Readings and Reflections for Trinity Sunday

Max Fürst (1846–1917) “The Holy Trinity with crown” Oil on canvas, ca. 143 x 101 cm

Saturday, May 29 
Saturday of the Eighth week in Ordinary Time 

Roman Ordinary calendar

St. Mother Orsola (Giulia) Ledóchowska (1865 – 1939)

Book of Sirach 51,12cd-20.

I thank the Lord and I praise him; 
I bless the name of the LORD. 
When I was young and innocent, I sought wisdom. 
She came to me in her beauty, and until the end I will cultivate her. 
As the blossoms yielded to ripening grapes, the heart’s joy, My feet kept to the level path because from earliest youth I was familiar with her. 
In the short time I paid heed, I met with great instruction. 
Since in this way I have profited, I will give my teacher grateful praise. 
I became resolutely devoted to her– the good I persistently strove for. 
I burned with desire for her, never turning back. I became preoccupied with her, never weary of extolling her. My hand opened her gate and I came to know her secrets. 
For her I purified my hands; in cleanness I attained to her. At first acquaintance with her, I gained understanding such that I will never forsake her. 

Psalms 19(18),

The law of the LORD is perfect, 
refreshing the soul; 
The decree of the LORD is trustworthy, 
giving wisdom to the simple. 

The precepts of the LORD are right, 
rejoicing the heart; 
The command of the LORD is clear, 
enlightening the eye.   

The fear of the LORD is pure, 
enduring forever; 
The ordinances of the LORD are true, 
all of them just. 

They are more precious than gold, 
Than a heap of purest gold; 
Sweeter also than syrup 
Or honey from the comb. 

Holy Gospel of Jesus Christ according to Saint Mark 11,27-33.

Jesus and his disciples returned once more to Jerusalem. As he was walking in the temple area, the chief priests, the scribes, and the elders approached him 
and said to him, “By what authority are you doing these things? Or who gave you this authority to do them?” 
Jesus said to them, “I shall ask you one question. Answer me, and I will tell you by what authority I do these things. 
Was John’s baptism of heavenly or of human origin? Answer me.”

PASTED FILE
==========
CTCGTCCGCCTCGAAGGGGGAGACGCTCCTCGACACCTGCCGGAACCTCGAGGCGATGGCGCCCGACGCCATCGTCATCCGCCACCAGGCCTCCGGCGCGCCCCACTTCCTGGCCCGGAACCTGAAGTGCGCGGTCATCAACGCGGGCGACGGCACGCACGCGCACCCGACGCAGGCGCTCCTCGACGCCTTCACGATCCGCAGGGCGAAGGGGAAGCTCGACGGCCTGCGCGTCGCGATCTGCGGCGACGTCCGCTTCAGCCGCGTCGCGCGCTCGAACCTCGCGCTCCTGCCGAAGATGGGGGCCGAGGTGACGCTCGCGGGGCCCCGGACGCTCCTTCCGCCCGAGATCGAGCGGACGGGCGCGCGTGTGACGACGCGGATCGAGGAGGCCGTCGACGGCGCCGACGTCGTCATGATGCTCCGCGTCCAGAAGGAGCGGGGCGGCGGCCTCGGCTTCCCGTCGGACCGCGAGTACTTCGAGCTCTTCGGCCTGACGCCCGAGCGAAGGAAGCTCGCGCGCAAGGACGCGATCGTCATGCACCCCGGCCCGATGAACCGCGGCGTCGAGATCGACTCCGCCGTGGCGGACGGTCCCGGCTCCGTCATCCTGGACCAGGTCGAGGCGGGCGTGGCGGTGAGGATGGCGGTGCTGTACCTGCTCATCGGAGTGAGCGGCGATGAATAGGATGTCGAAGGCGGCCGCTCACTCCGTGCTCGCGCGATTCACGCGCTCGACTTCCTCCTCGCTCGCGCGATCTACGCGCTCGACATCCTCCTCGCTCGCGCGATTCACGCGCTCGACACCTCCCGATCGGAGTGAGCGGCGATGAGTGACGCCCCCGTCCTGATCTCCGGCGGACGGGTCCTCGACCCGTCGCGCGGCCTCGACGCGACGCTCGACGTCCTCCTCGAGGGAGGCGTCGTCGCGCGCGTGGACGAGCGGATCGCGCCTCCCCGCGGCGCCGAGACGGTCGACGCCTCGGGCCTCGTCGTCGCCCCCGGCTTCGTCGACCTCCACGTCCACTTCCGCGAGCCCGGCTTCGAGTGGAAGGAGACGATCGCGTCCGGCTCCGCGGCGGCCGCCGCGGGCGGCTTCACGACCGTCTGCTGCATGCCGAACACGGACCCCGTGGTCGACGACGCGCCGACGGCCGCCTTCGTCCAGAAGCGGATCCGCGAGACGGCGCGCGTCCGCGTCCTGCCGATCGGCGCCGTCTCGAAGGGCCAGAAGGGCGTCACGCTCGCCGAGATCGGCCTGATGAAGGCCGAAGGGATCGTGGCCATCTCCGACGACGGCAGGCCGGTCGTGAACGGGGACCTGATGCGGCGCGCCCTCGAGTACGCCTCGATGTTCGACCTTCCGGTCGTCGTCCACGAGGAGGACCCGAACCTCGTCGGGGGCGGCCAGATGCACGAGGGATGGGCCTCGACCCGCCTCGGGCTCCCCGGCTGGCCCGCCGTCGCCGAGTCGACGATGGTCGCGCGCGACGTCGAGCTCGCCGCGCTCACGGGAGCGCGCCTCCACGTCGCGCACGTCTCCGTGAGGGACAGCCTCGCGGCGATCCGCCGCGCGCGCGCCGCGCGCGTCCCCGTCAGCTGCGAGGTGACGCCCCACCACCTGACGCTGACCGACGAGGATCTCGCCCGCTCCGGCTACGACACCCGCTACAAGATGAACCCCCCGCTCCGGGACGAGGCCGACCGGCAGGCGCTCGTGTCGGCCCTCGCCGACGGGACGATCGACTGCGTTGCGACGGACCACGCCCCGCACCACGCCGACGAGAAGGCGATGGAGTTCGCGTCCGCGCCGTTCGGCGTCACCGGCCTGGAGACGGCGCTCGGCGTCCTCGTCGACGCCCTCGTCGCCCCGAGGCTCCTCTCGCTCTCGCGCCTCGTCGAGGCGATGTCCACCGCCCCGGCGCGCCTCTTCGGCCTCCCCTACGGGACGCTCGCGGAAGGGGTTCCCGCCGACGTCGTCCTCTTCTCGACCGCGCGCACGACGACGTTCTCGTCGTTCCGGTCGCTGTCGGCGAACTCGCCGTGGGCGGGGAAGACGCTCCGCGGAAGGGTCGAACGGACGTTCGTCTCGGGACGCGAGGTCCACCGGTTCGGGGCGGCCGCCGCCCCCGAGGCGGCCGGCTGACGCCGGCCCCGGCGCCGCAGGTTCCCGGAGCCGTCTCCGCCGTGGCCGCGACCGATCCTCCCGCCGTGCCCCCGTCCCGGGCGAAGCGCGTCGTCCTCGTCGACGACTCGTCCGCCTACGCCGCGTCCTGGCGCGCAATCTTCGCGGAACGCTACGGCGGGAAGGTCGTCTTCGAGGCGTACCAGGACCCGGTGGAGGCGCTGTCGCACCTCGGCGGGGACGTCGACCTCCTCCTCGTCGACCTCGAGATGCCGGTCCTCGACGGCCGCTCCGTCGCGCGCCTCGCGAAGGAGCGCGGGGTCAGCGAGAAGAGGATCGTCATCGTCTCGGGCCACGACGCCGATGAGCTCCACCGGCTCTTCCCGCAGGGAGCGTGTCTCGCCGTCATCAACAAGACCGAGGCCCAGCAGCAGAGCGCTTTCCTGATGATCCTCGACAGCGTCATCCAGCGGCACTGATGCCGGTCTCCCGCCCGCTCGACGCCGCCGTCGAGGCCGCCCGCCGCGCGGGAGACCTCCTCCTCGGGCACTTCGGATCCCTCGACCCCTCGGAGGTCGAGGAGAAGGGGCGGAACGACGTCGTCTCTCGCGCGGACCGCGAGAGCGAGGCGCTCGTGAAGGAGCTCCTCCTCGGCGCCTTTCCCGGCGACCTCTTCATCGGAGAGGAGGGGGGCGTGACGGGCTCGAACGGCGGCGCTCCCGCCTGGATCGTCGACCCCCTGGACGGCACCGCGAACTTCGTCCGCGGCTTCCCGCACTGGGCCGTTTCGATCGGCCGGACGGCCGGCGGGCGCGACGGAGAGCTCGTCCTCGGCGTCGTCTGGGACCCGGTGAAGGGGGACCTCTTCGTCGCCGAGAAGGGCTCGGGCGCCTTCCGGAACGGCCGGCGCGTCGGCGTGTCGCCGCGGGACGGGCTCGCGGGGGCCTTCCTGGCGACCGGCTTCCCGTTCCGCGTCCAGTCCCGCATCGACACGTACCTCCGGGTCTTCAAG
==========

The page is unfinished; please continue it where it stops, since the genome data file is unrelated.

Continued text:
They discussed this among themselves and said, “If we say, ‘Of heavenly origin,’ he will say, ‘(Then) why did you not believe him?’ 
But shall we say, ‘Of human origin’?”–they feared the crowd, for they all thought John really was a prophet. 
So they said to Jesus in reply, “We do not know.” Then Jesus said to them, “Neither shall I tell you by what authority I do these things.” 

Saint Athanasius (295-373) 
Bishop of Alexandria, Doctor of the Church 
Discourse against the Arians, 2, 78-79 (trans. breviary Tuesday of the Sixth Week, rev.)

“Who gave you this authority?”

The Only-begotten, the absolute Wisdom of God is the creator and maker of all things. “In wisdom you made all things”, as one of the Psalms says (…) As our human word is the image of the Son of God considered as Word (cf. Jn 1:1), so too the wisdom which is impressed in us is an image of the same Son considered as Wisdom. In this wisdom we have the power of knowledge and thought, and we become capable of receiving the creative Wisdom; and through this we are enabled to know its Father. As scripture says: “He who has the Son has the Father also” (1 Jn 2:23), and again: “He who receives me receives him who sent me” (Mt 10:40) (…) 

“But since, in the wisdom of God, as we have explained, the world did not know God through wisdom, it pleased God through the folly of what we preach to save those who believe” (1 Cor 1:21). God no longer wanted, as in former times, to be known through the image and shadow of wisdom that exists In created things. He made the true Wisdom itself take flesh, and become man, and suffer the death of the cross, so that for the future all who believe might be saved by faith in him. 

The Wisdom of God formerly revealed itself through its own image impressed on created things (…) and through itself revealed its own Father. It is the same Wisdom of God which later, being the Word, “became flesh” as Saint John says (1:14), and after “destroying death” (1 Cor 15:26) and saving our race revealed himself still more fully and, through himself, his Father. Which caused him to say: “Grant that they may know you, the only true God, and Jesus Christ whom you have sent” (Jn 17:3). Hence the whole earth is filled with the knowledge of him. The knowledge of Father through Son and of Son from Father is one and the same. The Father rejoices in him, and with the same joy the Son delights in the Father. “It was I in whom he rejoiced,” he says, “every day I took delight in his presence” (Prv 8,30).

Traditional Latin Mass Readings for this Sunday

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